According to the Estonian minister, the West should not be accused of all the trouble in the region. "The primary reason for these conflicts and dire socio-economic conditions comes down to a massive and monumental failure of leadership in most of these countries," he said.

Of course, the West should be more creative in seeking solutions for the region's problems, Mikser admitted, as forcing an agreement between foreign powers is likely not practicable or lasting. He added that the interests of all communities must be taken into account.

Şimşek: EU model should be taken as example in Middle East

According to Turkish Deputy Prime Minister for Economic Affairs Mehmet Şimşek, movement toward the EU's democratic model should take place in seeking solutions to conflicts and problems in the Middle East.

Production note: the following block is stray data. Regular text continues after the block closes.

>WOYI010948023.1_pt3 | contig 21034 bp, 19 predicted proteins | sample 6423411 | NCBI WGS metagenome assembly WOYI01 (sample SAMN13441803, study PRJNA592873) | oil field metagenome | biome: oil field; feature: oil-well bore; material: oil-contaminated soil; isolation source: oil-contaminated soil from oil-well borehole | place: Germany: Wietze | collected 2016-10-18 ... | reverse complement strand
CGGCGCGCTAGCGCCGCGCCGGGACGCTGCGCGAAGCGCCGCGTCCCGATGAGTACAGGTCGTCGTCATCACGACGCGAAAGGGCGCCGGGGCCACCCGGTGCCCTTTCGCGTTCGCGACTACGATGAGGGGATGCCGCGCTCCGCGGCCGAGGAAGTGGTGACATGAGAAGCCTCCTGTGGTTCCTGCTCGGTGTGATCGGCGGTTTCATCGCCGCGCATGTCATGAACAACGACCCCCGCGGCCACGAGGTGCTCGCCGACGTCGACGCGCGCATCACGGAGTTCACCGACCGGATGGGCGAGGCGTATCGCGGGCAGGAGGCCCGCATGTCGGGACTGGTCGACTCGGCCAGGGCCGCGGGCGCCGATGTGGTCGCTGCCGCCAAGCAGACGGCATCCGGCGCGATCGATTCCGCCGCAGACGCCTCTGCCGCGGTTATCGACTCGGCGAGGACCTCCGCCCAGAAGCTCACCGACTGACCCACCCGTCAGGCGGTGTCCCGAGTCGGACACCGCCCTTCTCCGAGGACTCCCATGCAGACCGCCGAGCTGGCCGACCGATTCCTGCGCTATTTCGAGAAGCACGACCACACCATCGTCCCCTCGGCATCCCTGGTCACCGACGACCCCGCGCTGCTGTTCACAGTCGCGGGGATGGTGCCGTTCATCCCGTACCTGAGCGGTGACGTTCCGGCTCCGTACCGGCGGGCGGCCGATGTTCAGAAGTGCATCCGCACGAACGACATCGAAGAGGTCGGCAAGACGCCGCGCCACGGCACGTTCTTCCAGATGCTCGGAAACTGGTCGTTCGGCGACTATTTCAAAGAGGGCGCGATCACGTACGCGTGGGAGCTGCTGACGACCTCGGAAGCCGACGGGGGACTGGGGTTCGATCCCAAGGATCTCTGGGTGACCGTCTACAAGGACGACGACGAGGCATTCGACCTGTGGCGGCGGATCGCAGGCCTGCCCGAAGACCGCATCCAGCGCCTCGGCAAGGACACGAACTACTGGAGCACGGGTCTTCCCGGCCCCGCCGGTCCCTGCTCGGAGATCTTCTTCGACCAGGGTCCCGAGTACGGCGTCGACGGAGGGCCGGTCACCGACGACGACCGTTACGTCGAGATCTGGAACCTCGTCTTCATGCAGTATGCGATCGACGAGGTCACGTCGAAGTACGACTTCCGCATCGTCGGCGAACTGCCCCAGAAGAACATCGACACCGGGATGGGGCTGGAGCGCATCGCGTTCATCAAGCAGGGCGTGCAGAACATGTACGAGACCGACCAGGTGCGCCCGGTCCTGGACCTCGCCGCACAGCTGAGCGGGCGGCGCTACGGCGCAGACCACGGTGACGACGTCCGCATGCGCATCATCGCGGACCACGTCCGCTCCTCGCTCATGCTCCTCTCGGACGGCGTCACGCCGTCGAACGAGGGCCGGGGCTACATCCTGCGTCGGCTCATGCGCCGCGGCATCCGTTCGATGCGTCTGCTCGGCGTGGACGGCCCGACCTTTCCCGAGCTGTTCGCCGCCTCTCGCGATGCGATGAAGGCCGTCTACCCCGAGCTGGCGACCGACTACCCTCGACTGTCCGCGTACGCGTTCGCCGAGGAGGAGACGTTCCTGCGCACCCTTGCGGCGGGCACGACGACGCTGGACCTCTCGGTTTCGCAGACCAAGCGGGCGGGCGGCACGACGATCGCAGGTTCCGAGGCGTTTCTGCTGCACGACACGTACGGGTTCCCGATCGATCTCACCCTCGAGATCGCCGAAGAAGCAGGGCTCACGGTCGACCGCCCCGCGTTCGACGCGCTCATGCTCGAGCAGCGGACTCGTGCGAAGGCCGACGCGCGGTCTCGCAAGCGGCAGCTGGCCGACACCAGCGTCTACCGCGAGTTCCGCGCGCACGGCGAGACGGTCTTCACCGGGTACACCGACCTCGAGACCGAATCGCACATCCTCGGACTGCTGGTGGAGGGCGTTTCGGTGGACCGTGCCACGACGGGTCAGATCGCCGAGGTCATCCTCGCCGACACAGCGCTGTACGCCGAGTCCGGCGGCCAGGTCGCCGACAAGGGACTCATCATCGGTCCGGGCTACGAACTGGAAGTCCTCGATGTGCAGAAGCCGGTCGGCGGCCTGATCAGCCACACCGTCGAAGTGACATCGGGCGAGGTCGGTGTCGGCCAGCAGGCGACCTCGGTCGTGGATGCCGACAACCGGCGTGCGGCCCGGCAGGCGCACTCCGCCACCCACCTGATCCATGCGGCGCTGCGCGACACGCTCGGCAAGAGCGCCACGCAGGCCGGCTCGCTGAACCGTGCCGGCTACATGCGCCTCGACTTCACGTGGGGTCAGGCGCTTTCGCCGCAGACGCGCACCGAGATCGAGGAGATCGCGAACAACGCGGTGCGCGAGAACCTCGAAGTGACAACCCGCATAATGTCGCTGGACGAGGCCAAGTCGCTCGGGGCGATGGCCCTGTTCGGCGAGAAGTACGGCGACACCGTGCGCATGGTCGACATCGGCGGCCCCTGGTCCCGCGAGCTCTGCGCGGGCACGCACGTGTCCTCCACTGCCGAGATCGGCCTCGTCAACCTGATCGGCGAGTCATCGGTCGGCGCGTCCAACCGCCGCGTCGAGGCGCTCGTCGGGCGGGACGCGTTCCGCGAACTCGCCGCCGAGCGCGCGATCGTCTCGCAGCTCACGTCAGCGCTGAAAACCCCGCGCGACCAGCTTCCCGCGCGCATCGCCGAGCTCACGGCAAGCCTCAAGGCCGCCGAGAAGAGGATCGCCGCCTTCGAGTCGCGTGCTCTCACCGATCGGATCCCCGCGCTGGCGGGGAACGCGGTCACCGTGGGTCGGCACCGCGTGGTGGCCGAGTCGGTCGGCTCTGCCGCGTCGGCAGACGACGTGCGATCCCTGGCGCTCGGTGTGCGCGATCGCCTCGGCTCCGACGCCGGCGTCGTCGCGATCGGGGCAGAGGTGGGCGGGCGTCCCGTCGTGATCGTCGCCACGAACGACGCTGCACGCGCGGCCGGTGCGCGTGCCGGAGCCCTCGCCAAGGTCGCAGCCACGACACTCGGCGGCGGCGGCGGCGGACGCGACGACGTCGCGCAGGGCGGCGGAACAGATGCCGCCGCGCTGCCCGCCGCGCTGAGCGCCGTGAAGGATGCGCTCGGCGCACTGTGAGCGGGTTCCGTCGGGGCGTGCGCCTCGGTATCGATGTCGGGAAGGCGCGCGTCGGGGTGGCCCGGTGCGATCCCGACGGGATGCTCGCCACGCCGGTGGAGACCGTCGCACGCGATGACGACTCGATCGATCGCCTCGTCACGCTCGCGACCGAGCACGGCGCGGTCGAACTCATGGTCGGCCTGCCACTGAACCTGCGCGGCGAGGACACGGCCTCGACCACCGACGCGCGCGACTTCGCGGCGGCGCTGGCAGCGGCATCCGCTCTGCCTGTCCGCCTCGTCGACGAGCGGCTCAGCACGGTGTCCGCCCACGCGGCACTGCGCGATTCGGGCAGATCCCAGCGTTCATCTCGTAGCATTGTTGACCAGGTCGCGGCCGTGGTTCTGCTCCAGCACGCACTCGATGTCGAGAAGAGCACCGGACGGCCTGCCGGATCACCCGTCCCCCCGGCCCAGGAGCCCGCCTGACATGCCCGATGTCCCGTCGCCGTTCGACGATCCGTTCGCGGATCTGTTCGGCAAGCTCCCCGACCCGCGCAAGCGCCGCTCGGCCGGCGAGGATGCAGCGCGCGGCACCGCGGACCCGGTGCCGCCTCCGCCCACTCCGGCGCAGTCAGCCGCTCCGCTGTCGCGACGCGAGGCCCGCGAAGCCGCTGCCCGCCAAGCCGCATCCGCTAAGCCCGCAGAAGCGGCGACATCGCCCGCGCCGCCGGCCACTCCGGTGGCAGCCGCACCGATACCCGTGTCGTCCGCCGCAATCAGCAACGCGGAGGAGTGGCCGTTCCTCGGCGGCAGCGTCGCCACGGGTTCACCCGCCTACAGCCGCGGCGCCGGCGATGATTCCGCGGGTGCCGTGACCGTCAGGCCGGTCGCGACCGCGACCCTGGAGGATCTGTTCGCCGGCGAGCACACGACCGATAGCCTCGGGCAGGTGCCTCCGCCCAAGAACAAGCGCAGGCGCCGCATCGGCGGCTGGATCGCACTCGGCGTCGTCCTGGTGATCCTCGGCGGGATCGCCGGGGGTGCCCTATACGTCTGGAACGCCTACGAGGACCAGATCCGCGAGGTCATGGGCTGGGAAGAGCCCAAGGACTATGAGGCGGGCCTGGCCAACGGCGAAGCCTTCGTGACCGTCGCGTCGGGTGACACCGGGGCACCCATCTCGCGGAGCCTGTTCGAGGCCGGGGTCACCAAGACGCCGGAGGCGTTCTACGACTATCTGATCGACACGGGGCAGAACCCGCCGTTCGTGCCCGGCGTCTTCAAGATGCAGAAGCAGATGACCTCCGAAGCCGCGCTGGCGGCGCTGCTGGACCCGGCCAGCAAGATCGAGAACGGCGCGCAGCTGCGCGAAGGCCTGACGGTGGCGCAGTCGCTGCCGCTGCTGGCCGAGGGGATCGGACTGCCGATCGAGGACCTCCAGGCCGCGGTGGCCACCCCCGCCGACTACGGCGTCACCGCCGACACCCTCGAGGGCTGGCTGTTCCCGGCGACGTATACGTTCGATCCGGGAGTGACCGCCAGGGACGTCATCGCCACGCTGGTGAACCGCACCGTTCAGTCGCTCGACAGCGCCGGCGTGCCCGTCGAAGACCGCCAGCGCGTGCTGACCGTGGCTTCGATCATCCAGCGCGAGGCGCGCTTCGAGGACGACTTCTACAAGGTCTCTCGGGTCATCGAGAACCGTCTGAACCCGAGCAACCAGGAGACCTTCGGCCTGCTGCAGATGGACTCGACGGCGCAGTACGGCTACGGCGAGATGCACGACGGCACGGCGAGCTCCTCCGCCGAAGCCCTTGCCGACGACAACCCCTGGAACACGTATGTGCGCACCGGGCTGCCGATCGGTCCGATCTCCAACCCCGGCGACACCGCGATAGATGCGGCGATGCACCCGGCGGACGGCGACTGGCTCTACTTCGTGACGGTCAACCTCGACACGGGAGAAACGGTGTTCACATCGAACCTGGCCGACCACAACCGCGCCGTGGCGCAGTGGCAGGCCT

"We must be humble," Şimşek said. "So far, outside intervention has not helped partly because it lacks strategy."

According to the Turkish minister, the sovereignty of countries must become the basis of the future in the Middle East. He said that one cannot "pick ethnic groups like football clubs," referring to soccer teams, as that would not end well as the region is so rich in ethnic groups.

The solution, according to Şimşek, is the EU model, as Europe has a long history with conflicts and many nations but has managed to cooperate. There is no reason why democracy could not succeed in the Middle East, he said.

Şimşek also ruled out the possibility of Turkey becoming an authoritarian state, saying that Europe is still an example for them. He added that Turkey is moving toward a more united and tolerant society.